Monday, October 20, 2014

Could violent protests come to community?

By DYLAN LYSEN, Herald Staff Writer | 8/15/2014

Tear gas filled the streets while a crowd of 2,000 hurled small explosives, beer cans and punches at police and firefighters, who were trying to maintain peace. Struggling to breath from the tear gas he deployed, a police officer unknowingly spurred his own fatal heart attack.

The event was not part of the nationally reported conflict this week in Ferguson, Missouri. Instead, it was July 6, 1963, in Garnett, according to Herald archives. The officer who died was Ottawa Police Capt. Robert Cowdin, who was 43 at the time of his death.

Tear gas filled the streets while a crowd of 2,000 hurled small explosives, beer cans and punches at police and firefighters, who were trying to maintain peace. Struggling to breath from the tear gas he deployed, a police officer unknowingly spurred his own fatal heart attack.

The event was not part of the nationally reported conflict this week in Ferguson, Missouri. Instead, it was July 6, 1963, in Garnett, according to Herald archives. The officer who died was Ottawa Police Capt. Robert Cowdin, who was 43 at the time of his death.

While the at-times violent dispute between residents and law enforcement in Ferguson and St. Louis County raged this week — sparked by a police officer’s fatal shooting of 18-year-old black resident Michael Brown, which was followed by tear gas, deployed military equipment, Molotov cocktails and general unrest between police and residents — the riot that broke out in 1963 in Garnett shows such conflicts between the public and authorities, isolated as they might be, can happen anywhere at any time.

Officials from the Franklin County Sheriff’s Office and the Ottawa Police Department would not comment specifically on the Ferguson police force’s handling of the Aug. 9 shooting and its aftermath, but both agencies have protocol and equipment to handle such incidents locally if needed.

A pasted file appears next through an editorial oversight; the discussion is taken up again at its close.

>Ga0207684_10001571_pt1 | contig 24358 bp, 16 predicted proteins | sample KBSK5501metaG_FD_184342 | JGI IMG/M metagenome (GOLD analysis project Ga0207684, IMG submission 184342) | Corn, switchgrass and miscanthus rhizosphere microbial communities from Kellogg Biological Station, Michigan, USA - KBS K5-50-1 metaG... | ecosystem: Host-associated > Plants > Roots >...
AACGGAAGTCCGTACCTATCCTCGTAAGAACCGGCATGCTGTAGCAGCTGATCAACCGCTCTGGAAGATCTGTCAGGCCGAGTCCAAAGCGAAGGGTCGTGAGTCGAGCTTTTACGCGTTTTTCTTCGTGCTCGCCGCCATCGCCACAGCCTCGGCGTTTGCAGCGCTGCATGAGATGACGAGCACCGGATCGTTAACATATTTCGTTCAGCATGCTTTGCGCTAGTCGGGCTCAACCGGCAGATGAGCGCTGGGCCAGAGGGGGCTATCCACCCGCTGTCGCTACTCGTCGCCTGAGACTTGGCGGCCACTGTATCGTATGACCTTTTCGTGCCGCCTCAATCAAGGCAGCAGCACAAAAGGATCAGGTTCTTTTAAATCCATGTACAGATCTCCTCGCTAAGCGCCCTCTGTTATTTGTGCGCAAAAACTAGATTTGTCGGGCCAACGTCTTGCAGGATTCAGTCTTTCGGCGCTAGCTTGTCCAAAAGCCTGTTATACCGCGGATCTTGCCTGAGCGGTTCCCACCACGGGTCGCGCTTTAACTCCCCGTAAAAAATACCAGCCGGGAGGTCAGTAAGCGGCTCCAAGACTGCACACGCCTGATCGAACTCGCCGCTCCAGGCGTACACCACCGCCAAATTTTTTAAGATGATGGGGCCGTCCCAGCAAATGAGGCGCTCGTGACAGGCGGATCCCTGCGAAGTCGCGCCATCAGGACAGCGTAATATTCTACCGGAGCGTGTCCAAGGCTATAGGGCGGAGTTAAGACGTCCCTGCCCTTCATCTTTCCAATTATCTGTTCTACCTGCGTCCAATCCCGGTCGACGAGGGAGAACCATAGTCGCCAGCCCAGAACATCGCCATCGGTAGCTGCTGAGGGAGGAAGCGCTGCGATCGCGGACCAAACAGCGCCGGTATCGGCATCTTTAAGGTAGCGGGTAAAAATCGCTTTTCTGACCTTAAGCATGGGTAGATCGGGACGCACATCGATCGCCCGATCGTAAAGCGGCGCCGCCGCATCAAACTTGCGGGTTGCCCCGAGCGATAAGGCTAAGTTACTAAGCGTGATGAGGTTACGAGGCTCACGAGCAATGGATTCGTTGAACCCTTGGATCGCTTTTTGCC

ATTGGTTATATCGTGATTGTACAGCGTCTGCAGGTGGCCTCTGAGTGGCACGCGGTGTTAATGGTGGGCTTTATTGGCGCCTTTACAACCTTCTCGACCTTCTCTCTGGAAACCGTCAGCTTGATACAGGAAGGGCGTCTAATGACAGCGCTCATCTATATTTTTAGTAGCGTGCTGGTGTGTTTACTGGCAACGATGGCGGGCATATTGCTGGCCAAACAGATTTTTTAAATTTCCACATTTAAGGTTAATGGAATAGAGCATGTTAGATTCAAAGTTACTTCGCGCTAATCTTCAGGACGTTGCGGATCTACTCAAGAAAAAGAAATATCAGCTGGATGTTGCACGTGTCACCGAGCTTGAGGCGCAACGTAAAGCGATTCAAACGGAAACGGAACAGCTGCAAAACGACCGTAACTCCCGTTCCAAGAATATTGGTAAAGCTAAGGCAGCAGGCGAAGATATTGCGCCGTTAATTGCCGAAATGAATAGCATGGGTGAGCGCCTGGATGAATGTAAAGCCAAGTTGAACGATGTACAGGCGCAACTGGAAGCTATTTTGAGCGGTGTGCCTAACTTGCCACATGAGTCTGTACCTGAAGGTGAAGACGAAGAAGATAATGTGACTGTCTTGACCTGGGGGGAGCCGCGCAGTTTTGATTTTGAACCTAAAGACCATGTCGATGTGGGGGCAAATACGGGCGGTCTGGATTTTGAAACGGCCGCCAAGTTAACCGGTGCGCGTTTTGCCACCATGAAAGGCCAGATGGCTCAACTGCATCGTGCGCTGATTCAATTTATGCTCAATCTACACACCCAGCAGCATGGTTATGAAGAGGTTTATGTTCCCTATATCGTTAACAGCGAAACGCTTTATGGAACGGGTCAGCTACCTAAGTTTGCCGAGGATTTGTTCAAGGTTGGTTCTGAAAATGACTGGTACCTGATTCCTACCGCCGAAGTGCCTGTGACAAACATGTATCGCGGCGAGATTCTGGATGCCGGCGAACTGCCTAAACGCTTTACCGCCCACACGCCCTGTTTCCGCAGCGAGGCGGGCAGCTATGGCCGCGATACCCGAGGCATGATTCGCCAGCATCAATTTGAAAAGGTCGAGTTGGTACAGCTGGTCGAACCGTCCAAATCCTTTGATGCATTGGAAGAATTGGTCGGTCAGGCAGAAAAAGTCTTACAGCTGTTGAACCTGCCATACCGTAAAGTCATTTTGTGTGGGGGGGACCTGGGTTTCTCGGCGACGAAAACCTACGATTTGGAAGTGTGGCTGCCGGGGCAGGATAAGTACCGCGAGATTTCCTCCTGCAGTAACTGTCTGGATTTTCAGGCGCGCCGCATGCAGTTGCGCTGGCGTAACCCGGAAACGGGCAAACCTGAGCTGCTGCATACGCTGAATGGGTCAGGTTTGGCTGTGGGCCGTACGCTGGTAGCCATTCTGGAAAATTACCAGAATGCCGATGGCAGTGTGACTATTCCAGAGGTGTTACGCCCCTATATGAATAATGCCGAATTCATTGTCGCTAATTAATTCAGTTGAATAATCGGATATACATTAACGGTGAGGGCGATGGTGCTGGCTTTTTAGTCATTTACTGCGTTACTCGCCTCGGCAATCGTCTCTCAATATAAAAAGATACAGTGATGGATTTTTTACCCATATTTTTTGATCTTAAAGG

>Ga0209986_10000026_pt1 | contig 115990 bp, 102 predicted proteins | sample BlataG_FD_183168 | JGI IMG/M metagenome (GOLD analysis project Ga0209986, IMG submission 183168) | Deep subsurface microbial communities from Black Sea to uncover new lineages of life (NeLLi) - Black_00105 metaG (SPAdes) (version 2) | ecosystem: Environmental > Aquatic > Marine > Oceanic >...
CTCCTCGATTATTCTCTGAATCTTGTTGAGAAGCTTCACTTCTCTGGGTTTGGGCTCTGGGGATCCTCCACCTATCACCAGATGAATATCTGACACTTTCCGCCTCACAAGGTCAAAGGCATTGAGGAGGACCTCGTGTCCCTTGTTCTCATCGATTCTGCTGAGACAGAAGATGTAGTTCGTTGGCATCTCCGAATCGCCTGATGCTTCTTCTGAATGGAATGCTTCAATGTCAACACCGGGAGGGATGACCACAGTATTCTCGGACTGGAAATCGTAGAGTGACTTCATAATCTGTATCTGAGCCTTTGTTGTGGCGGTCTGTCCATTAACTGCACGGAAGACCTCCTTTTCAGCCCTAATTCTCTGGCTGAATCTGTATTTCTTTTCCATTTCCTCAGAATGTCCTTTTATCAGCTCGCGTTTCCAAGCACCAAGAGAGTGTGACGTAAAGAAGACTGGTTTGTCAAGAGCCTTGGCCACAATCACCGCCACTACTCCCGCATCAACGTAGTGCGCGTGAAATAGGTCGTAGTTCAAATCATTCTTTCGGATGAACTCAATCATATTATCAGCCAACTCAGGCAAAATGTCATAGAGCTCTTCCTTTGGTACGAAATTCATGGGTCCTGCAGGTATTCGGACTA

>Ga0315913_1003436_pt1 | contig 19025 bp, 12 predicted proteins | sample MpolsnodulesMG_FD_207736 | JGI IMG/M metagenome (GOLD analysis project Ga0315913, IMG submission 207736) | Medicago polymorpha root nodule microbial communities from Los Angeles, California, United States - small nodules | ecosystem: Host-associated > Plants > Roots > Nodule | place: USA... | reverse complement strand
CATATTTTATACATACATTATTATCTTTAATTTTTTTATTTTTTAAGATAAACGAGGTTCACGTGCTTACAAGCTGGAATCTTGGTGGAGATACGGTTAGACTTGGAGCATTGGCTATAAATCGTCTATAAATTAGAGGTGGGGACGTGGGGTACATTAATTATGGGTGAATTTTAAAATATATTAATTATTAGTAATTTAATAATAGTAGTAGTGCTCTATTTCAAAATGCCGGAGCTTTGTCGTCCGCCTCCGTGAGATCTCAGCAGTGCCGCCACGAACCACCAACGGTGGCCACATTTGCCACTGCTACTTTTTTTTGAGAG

Protocol

After four nights of unrest, which saw looting, violent protests against Ferguson police and widespread criticism from the public, Missouri Gov. Jay Nixon named the Missouri State Highway Patrol as the new acting law enforcement in charge of security Thursday in the community of 21,000. The move immediately saw a decrease in conflict, according to media reports. Many had criticized the actions of the Ferguson police and local officials in how they dealt with the shooting, protestors and members of the media.

Back in Franklin County, Sheriff Jeff Richards said handling a tense situation like the one in Ferguson depends on the circumstances. The county has seen public demonstrations, but nothing on the scale of this week’s incidents in Ferguson, he said.

And though none of those local events warranted a strong response or show of force from the sheriff’s office, Richards said, the agency still kept a watchful eye. If things had turned violent, protocols are in place to ensure deputies can safely disperse the crowd, he said. Dennis Butler, Ottawa police chief, said he’s known in advance of every planned protest except for one. If the event is planned, Butler said, he contacts members of the protest group to ask if protestors plan to be peaceful or violent, and if they want to be arrested or just heard. He also asks the date of the event so he can plan ahead to have enough officers available if needed, he said.

“We monitor the event and communicate with the protestors as much as possible,” Butler said. “If we expect arrests, we notify the sheriff’s office to expect an increased workload, however, if it is a situation in which the arrestees can be released on the scene we would try to do that instead.”

On the lone occasion when Butler was not informed of a protest beforehand, he actually was present to witness the event, he said. Protesters came into the meeting of a governing body in another community carrying signs and chanting slogans to protest an issue that was being discussed, he said. The meeting was disrupted and council members were moved to a different location for safety while Butler notified more officers to help monitor the crowd until the protest was complete.